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Helpful Tips For Adoptive Parents Choosing Baby Formula

Adopted Baby Drinking Milk Formula

Deciding on the right formula for your baby is a daunting task for any new parent, but the decision can often be more confusing for adoptive parents. Adoptive parents usually do not have the luxury of knowing the family history of allergies or how well older siblings handled certain types of formula. Therefore, adoptive parents choosing baby formula often rely on trial and error. Thankfully, offers carefully detailed explanations of key components to help new parents determine which baby formula might be the best for their baby.

There are many things to consider when making a determination of which formula is best, including the type of sweetener, the use of non-GMO materials, and the presence of pre- and probiotics. As explained in the review, formulas based on cow’s milk are always preferable because cow’s milk most closely matches human milk; however, some parents choose to use a soy formula if their pediatrician has determined their baby has a milk allergy. There is no disputing that breast milk is best, but not all adoptive parents choose breastfeeding. And that’s okay. According to the FDA, two-thirds of American infants receive some or all of their nourishment from formula by 3 months of age, so you’re not the only parent using formula. Just remember when choosing a formula, work to get the formula within your budget that most closely resembles breast milk.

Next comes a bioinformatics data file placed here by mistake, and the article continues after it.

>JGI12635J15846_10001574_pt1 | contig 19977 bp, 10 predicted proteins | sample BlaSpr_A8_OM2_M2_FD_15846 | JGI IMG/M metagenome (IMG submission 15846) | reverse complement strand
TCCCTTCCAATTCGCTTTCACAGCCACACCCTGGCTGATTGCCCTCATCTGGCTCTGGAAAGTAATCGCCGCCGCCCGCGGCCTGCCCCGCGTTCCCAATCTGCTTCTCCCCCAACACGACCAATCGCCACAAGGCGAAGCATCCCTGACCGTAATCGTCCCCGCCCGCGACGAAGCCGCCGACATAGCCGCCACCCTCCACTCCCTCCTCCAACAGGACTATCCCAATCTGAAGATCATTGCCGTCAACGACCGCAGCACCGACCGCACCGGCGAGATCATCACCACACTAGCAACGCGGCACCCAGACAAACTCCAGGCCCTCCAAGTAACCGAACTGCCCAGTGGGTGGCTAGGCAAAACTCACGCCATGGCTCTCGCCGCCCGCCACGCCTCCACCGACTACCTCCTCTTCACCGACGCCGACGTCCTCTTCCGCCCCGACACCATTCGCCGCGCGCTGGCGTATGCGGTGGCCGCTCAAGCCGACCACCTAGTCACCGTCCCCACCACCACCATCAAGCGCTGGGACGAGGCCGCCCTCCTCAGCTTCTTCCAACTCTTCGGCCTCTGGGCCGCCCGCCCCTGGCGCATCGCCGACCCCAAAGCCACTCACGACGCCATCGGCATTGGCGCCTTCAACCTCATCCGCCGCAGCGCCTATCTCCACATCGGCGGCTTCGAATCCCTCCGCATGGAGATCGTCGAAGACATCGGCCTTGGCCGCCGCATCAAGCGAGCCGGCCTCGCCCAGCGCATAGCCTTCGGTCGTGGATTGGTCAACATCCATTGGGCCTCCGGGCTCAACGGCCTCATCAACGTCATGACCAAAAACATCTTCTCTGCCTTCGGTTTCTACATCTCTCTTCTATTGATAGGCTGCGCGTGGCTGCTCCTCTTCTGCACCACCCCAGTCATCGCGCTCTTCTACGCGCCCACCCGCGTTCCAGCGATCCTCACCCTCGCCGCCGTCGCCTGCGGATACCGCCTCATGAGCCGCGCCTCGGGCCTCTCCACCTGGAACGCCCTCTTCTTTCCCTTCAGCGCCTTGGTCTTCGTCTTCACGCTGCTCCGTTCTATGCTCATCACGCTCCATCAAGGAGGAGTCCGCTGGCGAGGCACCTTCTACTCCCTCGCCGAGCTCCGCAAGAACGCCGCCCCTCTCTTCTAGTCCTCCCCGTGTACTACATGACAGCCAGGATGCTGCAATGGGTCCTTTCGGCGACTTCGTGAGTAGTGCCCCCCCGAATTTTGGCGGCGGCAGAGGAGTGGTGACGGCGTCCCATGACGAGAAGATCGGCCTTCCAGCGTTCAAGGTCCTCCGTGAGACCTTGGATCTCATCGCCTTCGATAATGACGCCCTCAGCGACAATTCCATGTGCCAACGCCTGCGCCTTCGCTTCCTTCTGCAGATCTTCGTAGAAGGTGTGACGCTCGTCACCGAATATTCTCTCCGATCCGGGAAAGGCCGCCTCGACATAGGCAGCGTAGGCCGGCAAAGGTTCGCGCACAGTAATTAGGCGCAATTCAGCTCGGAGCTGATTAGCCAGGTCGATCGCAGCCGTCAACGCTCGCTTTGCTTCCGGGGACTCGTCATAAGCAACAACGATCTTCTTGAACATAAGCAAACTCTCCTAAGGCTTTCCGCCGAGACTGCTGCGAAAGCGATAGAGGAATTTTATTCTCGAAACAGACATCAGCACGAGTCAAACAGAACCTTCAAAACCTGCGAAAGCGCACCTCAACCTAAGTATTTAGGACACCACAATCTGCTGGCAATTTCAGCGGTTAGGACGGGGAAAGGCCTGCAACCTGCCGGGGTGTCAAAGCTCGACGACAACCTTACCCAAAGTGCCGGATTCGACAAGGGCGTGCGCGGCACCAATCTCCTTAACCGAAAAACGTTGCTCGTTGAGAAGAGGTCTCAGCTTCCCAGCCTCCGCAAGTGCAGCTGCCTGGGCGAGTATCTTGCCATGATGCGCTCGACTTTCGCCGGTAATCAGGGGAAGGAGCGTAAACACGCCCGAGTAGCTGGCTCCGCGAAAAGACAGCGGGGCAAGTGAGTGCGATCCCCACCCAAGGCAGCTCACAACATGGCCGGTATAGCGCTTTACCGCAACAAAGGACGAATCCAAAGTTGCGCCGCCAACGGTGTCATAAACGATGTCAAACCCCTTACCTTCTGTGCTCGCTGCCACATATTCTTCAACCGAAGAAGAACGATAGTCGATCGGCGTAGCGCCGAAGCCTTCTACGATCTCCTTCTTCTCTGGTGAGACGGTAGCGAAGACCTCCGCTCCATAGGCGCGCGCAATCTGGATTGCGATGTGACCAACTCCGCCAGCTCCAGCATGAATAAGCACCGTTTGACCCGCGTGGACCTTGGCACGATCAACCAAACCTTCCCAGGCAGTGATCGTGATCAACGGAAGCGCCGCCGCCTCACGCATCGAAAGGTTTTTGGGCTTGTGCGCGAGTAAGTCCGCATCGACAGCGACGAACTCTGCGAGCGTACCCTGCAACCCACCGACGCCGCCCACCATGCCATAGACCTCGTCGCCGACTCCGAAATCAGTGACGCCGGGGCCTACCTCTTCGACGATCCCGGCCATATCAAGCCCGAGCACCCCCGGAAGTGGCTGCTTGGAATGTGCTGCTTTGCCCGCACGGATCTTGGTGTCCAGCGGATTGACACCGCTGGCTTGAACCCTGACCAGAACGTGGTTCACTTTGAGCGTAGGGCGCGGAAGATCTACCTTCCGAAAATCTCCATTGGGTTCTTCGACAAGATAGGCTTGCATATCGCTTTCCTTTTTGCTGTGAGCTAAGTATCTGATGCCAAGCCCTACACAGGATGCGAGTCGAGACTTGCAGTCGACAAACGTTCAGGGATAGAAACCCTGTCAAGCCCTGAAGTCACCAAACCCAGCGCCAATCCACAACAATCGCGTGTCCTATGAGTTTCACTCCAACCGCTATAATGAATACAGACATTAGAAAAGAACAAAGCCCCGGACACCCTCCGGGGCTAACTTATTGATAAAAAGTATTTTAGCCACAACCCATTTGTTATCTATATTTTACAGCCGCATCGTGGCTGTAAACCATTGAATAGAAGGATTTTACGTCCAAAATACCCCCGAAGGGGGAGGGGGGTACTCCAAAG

Regardless of which baby formula you end up choosing, be mindful of how your baby reacts. If your baby is having a bad reaction to the protein, you will know. Your baby’s sleep and mood will be affected. If your baby is suffering from a formula allergy, you may also notice a rash, diarrhea, or constipation. If you decide to switch formulas, be sure to do it slowly by mixing a bit of the new formula with the old until you have the old completely phased out. You need to wait at least a week to see positive changes and up to 30 days to see a difference in allergic reactions. Some babies do suffer from a milk allergy or lactose intolerance, but both are fairly uncommon. Remember, feeding time is an opportunity to bond with your new baby. Hold your baby’s head up as you feed so their head is above the pelvic line to allow for easier digestion. Don’t prop the bottle up — instead, hold your baby in your arms as you feed to allow for maximum bonding.

The baby formula industry is highly regulated, and every commercial formulation has the same basic amounts of protein, fat, carbohydrates, and essential vitamins and minerals. You can be confident that no matter which baby formula you choose for your new baby, you are putting their best interests first.